Brooklyn Bookbeat: illustrator pairs artwork with prose in soulful book

Brooklynite Jenny Vainisi is an esteemed illustrator who creates colorful, uplifting designs. Michael Creagh Photography.

Brooklyn Eagle recently featured Heights resident Jenny Vainisi, a designer and illustrator who for years has produced creative work for companies such as Simon & Schuster, Godiva Chocolatier, and Scholastic. More recently, though, she has employed her vibrant illustrations in a meaningful work of her own – a book titled “Embracing Your Life: A Guide for Appreciation and Gratitude.” The book includes several of Vainisi’s colorful designs, as well as numerous passages from renowned poets, writers, and philosophers.

Recognizing that stress and tension plague many individuals on a daily basis, Vainisi aims to inspire invigorating energy through her uplifting images and quotes. In her introduction she writes, “Our modern, busy lifestyle constantly bombards us with unrealistic images and notions… Embracing Your Life gently reminds you that all aspects of you and your life are worth celebrating, that the simple things are often those which make it the most precious and meaningful.”

Vainisi juxtaposes her colorful designs with inspirational quotations and prose that encourage readers to become reflective and self-aware. She weaves two major themes into her text: stimulating a sense of gratitude in everyday life and developing stronger connections through self-love. One such example of Vainisi’s selected passages is a quote by Maya Angelou: “A joyous spirit is evidence of a grateful heart.”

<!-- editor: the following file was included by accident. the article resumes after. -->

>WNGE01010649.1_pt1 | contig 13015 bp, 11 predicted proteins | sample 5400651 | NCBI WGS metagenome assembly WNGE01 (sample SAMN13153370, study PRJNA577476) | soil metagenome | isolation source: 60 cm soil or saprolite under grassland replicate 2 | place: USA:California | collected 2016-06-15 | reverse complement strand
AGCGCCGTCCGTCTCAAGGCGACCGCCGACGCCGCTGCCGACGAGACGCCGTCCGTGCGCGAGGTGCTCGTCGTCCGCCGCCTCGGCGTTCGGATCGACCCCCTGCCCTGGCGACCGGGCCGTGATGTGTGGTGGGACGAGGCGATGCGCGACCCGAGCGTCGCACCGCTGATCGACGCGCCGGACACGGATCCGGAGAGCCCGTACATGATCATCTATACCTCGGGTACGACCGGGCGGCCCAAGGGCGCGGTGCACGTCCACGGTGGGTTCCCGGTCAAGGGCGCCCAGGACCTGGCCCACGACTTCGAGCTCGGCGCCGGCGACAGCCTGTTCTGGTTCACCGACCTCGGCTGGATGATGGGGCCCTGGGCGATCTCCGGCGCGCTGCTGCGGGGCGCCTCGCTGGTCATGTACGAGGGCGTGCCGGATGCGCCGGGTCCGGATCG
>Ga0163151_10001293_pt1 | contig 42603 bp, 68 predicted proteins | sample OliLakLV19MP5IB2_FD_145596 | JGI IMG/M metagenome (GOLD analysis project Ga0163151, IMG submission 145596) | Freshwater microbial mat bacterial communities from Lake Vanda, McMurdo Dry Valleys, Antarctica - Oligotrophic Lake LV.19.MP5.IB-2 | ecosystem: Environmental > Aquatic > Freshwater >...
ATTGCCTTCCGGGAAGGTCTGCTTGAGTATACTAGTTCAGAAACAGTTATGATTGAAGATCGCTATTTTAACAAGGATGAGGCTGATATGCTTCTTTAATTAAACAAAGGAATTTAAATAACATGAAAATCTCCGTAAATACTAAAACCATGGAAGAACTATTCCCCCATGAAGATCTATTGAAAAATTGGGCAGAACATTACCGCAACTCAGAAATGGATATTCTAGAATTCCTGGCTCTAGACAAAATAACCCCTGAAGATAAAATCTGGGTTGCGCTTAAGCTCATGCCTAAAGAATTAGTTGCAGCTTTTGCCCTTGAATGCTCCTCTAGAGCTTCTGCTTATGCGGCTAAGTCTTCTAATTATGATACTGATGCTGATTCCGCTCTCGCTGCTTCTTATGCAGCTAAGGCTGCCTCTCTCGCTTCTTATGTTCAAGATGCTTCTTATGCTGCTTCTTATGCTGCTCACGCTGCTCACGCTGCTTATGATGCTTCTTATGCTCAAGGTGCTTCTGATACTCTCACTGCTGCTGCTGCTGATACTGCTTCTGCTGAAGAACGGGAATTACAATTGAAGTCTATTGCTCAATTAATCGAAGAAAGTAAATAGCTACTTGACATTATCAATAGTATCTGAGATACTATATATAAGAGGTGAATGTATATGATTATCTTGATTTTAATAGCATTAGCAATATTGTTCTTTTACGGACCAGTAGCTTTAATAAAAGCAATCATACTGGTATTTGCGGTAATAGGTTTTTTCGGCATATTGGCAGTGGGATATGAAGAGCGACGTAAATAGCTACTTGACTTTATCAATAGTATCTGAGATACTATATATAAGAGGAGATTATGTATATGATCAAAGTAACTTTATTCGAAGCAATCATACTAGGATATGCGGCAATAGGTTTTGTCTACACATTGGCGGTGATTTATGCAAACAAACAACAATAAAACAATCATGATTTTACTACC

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Jenny Vainisi is an award-winning illustrator whose work has been used by major publishing companies and advertising agencies. She has created cover art for bestselling national author Iyanla Vanzant and has designed artwork for music CDs. Vainisi holds a BFA in painting from the University of Wisconsin and she continued her artistic studies at Parsons School of Design in New York. Today, her art is primarily computer generated, but her style was originally developed using a cut-paper technique.

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